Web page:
I continued to turn on and off the grinder while rewarding Kali for her calm demeanor and focus. I wasn’t planning on putting the grinder anywhere near her paws, let alone dew claws, for the first few sessions but things were going very well. So after a quick trim of the hairs around her dew claws I had Kali take a full down position with me also sitting on the ground. I held her dew claw in my left hand and gave her a treat. With her paw still in my hand I turned on the grinder and while it whirred I gave her a treat. She was loving life at this point. “What paw?”, she seemed to say. I positioned her claw next to the grinder and gently pushed it towards the spinning grinder pad. With a puff of smoke the dew claw was reduced by about an eight of an inch. After more treats and more grinding the claw was back to an acceptable length. I moved on to the other paw and after only a matter of minutes we were done.
Kali was an absolute angel. I was very proud of her and proud of myself for knowing her tendencies, when to push a bit and when to back off. Today worked out great for both of us and although the dew claws are not quite as short as I’d like I didn’t want to push my luck. I wanted to end on a positive note and so we did. We’ll have have another session in the next day or so to finish up.
Do any of you use nail grinders on your pups? I’d love to hear about how it works for you.
Outstanding job, Michael (and Kali!). When Sam’s claws get too long, we run faster on sidewalks and pavement and that seems to ‘file’ them down. Course he also gets regular grooming sessions where I’m sure the groomer files/cuts them a bit as well. Our big issue seems to be shaving near the bum end. Sam hates that! 🙂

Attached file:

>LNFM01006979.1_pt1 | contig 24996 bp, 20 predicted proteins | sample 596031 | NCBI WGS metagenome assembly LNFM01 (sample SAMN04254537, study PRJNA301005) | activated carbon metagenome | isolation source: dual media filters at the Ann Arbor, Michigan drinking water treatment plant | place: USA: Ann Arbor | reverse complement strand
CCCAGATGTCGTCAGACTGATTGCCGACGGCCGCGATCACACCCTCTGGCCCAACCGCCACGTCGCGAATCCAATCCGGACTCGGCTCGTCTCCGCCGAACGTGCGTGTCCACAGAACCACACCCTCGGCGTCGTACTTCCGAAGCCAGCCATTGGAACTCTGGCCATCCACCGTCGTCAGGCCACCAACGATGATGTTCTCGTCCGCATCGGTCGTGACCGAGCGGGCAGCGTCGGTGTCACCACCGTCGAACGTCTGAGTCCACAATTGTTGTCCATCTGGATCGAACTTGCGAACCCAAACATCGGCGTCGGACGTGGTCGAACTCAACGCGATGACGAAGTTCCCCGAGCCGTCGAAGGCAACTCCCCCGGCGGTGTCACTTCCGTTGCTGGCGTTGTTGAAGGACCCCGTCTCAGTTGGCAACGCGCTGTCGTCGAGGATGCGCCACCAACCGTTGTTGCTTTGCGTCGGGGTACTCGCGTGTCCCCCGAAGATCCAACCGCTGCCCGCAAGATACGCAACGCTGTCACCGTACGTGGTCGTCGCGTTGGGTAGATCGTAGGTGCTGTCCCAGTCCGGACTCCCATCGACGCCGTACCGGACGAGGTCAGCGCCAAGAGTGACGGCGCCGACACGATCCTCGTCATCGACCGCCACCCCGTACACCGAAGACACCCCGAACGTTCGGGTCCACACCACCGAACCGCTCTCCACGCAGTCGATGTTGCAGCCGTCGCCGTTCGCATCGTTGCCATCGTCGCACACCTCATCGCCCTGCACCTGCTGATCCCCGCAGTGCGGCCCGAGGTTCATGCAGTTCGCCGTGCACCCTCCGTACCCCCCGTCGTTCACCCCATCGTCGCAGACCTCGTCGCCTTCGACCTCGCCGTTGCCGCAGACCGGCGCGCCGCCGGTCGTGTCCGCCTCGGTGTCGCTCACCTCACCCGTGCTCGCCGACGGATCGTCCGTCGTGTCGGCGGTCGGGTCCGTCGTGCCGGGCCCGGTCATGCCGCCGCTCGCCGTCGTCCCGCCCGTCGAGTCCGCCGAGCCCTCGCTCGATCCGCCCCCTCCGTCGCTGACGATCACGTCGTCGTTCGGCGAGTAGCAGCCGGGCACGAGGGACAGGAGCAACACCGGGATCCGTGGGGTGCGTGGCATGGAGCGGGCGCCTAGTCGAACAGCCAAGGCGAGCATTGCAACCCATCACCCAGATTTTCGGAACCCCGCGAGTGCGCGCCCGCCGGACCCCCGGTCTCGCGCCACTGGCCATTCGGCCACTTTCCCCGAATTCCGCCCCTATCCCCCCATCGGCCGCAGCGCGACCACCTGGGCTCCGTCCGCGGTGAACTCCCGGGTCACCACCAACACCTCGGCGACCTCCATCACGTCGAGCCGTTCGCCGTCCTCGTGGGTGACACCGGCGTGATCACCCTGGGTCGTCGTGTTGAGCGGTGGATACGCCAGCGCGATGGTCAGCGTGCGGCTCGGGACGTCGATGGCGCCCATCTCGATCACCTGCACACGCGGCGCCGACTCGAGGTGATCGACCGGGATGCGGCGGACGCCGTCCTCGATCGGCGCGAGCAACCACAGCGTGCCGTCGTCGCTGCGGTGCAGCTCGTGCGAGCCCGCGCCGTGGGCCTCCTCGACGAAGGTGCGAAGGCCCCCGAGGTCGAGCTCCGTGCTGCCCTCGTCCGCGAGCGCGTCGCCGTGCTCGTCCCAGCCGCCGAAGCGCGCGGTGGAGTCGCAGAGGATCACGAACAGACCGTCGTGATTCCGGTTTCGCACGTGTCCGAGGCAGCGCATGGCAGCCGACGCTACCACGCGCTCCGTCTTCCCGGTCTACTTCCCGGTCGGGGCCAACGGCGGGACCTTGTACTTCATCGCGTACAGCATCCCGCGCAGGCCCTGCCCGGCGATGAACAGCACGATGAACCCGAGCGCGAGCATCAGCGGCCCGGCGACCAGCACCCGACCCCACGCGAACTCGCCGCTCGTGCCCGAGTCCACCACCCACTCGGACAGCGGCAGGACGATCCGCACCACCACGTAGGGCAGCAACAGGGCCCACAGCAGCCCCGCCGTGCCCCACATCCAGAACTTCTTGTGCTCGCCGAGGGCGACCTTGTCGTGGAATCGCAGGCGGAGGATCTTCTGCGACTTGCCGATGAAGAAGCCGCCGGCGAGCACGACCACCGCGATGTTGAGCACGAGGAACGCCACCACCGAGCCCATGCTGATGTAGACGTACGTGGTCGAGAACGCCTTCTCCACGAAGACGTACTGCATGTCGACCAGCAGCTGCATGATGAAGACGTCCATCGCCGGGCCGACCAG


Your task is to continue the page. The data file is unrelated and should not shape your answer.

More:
I’ve never used the grinder, but I do use pretty much the same system you use when trimming my dog’s nails (and my daughter’s dog, and my son’s two dogs, and my mother’s dog…I hate trimming nails, but for some reason, it seems to be my lot in life.) It doesn’t take long before they associate nail trimming with treats, and then they don’t mind so much. And it’s easy to get them too short, I hope you forgive yourself for that. It seems to me that her dew claw must have been already splitting if it required surgery after you trimmed it. It’s hard to trim nails, and we need to be gentle with ourselves when we’re doing it as well as the dogs. Kali knows you love her…
Thanks for the feedback and encouragement Ann. I appreciate it. And, yes I’ve forgiven myself for the mishap; it took me several days after it happened but only too Kali a few seconds. I’ve learned a lot from this pup for sure.
Grinding Ray’s nails is the only workable solution to nail trimming. 🙂
Thanks Colin. Is Ray a willing participant or do you have “methods” for encouraging him?
He is a reluctant participant. We bribe our way through nail grinding with pieces of celery, kale, carrot or whatever we have around here at the time that he likes!